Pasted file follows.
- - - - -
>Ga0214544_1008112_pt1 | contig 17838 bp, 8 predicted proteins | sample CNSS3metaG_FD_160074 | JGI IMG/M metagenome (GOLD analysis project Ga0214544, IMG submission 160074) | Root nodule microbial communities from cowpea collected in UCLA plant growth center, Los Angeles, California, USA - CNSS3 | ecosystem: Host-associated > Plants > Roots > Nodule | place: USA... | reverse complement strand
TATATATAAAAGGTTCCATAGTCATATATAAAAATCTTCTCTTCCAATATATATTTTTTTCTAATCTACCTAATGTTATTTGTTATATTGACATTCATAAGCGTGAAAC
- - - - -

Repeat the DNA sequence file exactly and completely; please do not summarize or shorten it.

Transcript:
>Ga0214544_1008112_pt1 | contig 17838 bp, 8 predicted proteins | sample CNSS3metaG_FD_160074 | JGI IMG/M metagenome (GOLD analysis project Ga0214544, IMG submission 160074) | Root nodule microbial communities from cowpea collected in UCLA plant growth center, Los Angeles, California, USA - CNSS3 | ecosystem: Host-associated > Plants > Roots > Nodule | place: USA... | reverse complement strand
TATATATAAAAGGTTCCATAGTCATATATAAAAATCTTCTCTTCCAATATATATTTTTTTCTAATCTACCTAATGTTATTTGTTATATTGACATTCATAAGCGTGAAAC